New York, New York – What direction are you heading?

Photo by Mohamed Almari on

Quick Reflection

Growing up in Coop City wasn’t easy. Coop was home to 55,000 people and it was a true living experiment of diversity. It was a city within the city, a bubble of sorts. If you want to know what it will be like to live in a community on Mars, head to Coop and don’t leave the boundaries of the area. You could easily get on fine without leaving. Most of us ventured out into the wild and would head out to other areas of the Bronx or Manhattan. We called Manhattan “the city.”

I always felt like a New Yorker, but I didn’t like Manhattan. I thought there were too many people and always felt on edge. It wasn’t a place that I wanted to have a family because I never felt safe. Traveling from one place to another was always a pain. Having to take a bus or train meant I’d potentially have to interact with people. Most people were fine but getting into trouble by looking in the wrong direction for too long was always a possibility. For as challenging as it was, I made it. I knew how to handle myself and get by. I also planned to leave the area as soon as I could.

Fast Forward

New York called to me over the years as I grew older. I looked for the familiar conversations on the street, the honest dialogue, the positive interactions, the food, and the beauty of it all. I didn’t want to live in the city, but I wanted to be close enough so that I could have some positive experiences and minimize the negative. I also wanted to take the opportunity to share with my family some of the best things about NY.

I’ve been back in the area for some years now and I am disappointed. Every time I venture into the city, I leave thinking I don’t want to go back in unless I must for some reason. I realize that we can say “If you don’t like it, don’t do it.” It’s like something that I easily forget until I go back. I tell myself it isn’t going to be that bad and that it is a new day. When I go back, I regret it.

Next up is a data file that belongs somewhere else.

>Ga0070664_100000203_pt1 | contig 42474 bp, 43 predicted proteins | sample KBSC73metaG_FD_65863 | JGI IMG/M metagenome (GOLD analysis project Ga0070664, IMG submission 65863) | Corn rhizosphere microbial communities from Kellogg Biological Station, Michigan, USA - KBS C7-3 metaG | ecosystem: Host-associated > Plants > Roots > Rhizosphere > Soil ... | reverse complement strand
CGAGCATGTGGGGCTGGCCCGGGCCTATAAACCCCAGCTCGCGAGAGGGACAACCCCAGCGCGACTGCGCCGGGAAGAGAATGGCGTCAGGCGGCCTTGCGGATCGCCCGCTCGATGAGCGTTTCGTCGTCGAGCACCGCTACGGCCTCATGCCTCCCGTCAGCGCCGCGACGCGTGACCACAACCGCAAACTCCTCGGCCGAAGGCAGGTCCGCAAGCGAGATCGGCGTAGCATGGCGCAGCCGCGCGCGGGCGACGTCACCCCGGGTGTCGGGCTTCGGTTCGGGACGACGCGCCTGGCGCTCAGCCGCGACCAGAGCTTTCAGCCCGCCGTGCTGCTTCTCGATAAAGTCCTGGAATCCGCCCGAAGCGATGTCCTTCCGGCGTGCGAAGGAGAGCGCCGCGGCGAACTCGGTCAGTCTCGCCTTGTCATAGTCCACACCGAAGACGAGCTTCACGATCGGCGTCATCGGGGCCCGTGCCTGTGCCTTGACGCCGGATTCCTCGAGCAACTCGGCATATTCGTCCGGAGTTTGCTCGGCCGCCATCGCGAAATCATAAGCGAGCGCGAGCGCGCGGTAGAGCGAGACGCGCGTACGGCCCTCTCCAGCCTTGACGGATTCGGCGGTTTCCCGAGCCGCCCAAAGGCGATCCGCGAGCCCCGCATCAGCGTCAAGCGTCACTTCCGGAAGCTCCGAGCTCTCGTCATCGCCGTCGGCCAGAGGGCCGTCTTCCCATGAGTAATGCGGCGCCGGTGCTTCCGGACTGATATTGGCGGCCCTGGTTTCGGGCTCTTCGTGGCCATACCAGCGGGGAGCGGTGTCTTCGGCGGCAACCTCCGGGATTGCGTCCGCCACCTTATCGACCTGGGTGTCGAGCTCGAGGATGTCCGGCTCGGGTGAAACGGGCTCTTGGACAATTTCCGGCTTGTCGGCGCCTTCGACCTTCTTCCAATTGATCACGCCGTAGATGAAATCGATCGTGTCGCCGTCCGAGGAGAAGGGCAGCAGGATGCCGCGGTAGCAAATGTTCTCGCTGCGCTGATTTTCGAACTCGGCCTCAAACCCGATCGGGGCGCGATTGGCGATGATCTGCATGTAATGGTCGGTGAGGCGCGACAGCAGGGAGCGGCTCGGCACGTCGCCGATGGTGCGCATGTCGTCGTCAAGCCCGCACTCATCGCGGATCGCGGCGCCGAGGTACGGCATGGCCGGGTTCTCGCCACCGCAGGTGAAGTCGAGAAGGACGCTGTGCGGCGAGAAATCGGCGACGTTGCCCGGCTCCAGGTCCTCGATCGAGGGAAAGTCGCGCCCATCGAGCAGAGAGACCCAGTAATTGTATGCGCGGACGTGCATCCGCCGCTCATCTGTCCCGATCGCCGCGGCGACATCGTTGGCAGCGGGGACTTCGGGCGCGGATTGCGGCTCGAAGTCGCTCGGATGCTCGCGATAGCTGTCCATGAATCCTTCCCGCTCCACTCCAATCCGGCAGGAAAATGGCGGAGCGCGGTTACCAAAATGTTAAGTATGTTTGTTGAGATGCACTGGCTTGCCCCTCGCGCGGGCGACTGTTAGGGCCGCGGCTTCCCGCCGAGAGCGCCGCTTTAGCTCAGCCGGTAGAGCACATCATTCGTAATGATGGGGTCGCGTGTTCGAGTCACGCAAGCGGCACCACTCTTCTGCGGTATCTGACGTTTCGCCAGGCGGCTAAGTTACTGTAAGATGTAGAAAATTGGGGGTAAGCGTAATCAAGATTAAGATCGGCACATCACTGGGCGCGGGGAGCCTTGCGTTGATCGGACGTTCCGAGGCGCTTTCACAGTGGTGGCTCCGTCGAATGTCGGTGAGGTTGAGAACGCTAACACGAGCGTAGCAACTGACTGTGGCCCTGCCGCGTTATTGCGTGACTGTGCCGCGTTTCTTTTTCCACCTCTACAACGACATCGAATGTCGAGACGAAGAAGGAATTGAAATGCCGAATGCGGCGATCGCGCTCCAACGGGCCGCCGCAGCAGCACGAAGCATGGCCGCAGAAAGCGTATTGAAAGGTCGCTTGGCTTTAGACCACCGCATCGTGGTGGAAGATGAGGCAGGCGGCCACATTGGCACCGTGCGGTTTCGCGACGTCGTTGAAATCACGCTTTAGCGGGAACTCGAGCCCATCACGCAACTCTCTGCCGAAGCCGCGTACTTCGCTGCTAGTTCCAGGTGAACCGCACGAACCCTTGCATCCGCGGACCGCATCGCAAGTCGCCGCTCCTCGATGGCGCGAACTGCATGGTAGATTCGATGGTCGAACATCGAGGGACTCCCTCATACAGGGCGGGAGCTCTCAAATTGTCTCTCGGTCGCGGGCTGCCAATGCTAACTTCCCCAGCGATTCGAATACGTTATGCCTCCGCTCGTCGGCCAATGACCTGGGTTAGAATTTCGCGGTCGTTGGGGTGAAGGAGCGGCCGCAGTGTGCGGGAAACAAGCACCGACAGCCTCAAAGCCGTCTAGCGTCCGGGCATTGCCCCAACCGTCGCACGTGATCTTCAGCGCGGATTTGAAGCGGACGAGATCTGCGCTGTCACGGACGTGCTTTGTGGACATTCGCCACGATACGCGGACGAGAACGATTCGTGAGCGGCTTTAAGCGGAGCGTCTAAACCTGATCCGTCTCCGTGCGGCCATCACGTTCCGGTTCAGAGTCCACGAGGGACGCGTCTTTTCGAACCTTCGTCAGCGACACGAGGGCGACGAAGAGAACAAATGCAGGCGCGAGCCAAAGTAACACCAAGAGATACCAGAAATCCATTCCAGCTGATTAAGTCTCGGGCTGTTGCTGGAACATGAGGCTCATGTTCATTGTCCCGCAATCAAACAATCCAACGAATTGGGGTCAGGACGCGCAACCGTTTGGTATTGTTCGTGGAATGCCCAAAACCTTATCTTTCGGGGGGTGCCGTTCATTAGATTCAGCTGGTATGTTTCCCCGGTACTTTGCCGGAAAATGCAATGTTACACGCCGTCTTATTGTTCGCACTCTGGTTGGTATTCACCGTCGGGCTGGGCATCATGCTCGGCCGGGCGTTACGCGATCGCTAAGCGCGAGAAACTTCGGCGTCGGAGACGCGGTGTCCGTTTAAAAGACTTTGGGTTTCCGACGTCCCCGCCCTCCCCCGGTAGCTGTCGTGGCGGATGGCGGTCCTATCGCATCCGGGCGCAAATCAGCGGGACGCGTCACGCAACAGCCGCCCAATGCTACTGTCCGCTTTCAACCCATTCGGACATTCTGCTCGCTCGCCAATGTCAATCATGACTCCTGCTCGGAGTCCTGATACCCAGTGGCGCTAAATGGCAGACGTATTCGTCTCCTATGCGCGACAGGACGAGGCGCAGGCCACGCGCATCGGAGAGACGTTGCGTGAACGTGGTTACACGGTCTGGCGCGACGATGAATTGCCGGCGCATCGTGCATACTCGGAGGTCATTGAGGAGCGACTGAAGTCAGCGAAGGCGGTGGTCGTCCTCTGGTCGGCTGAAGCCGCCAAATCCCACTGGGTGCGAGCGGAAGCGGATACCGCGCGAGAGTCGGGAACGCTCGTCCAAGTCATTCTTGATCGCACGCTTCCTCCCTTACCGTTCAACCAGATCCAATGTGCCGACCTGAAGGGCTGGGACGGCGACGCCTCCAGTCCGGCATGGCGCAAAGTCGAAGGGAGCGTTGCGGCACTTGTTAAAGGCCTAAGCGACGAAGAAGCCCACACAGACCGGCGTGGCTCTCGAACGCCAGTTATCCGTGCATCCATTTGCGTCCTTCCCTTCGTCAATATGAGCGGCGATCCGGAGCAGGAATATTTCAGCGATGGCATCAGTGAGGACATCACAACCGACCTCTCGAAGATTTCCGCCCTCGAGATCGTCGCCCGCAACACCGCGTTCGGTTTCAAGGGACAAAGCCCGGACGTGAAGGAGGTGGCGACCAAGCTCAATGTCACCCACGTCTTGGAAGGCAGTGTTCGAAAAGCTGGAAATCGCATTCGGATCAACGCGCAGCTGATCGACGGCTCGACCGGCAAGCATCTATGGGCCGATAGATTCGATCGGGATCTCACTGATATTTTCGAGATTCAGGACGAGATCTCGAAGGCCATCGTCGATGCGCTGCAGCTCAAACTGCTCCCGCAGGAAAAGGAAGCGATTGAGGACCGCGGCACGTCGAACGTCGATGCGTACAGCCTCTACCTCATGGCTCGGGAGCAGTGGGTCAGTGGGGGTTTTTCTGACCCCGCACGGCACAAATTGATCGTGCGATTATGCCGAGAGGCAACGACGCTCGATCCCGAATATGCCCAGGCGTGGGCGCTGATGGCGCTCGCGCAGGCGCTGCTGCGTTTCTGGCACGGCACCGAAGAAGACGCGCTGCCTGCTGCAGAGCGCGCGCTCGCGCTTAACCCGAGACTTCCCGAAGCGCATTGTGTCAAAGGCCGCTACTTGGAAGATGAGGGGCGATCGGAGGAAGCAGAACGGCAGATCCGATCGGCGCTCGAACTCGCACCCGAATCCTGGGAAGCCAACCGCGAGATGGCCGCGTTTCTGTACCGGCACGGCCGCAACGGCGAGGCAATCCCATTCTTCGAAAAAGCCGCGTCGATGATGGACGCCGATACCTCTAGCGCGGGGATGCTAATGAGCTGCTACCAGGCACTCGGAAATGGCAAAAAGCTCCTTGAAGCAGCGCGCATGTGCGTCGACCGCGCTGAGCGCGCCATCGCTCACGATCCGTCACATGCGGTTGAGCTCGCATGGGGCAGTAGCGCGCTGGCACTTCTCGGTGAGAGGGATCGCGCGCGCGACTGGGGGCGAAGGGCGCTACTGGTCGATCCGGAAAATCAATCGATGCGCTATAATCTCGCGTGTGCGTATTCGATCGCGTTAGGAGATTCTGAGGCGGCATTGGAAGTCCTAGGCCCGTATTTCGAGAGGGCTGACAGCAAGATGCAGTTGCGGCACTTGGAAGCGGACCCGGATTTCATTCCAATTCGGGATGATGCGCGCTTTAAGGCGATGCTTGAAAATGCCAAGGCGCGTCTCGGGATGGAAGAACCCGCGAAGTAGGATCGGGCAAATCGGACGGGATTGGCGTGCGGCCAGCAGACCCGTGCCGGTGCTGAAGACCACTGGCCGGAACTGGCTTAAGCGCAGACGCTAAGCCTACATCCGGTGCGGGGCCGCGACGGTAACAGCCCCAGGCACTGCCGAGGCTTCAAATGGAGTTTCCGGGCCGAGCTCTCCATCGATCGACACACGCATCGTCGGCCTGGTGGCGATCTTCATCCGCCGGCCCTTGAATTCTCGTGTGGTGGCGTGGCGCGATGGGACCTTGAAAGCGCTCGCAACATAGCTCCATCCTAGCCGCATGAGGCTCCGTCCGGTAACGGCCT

The city smells like weed and urine everywhere we go. On every block and every walk, there isn’t any escape from it. I have always supported the right and liberty of people to do what they want for themselves, but people simply don’t seem to respect each other. I went to a baseball game at Citi field and from the start of the trip on this one day, it was a great reminder. Since I don’t travel into the city too often, I’ll share this one simple day.

I boarded a NJ transit train in the early afternoon. The train was empty so I grabbed the first seat I could find. It was a four-seat configuration with two facing two. I’d made it through a few stops past Sommerville when four young people boarded the train. A young woman with a baby literally stepped on and over me to take the seat next to me. Her companions stood in the isle looking at me. The train was fairly empty but it was clear they wanted to sit together. They didn’t ask, the they didn’t even act like a human being had been there sitting in a seat. I asked them if they’d like me to move and they didn’t understand me or pretended not to understand me. I just got up and moved.

When I got to NJ Penn, it was the normal pouring out of people fighting pushing and shoving for the nearest door. I walked around and down to a fairly empty open area where I could access the same floor as the people fighting for the same tiny bit of space. A man with a shopping cart full of luggage and old hats and things was walking down with his pants to his knees inside the station. We normally don’t pay attention to such things, but you know mental health is a crisis so call 988. Someone will be down to help this man straight away.

I forgot to mention that the four young people got into an argument with the train conductor because they didn’t all buy tickets. He was yelling at them and forced them to buy tickets at one of the stations. They also didn’t understand him but since there was a Spanish speaking passenger also talking to them, they couldn’t use the language barrier as the reason. Oh yah, fun ride that was.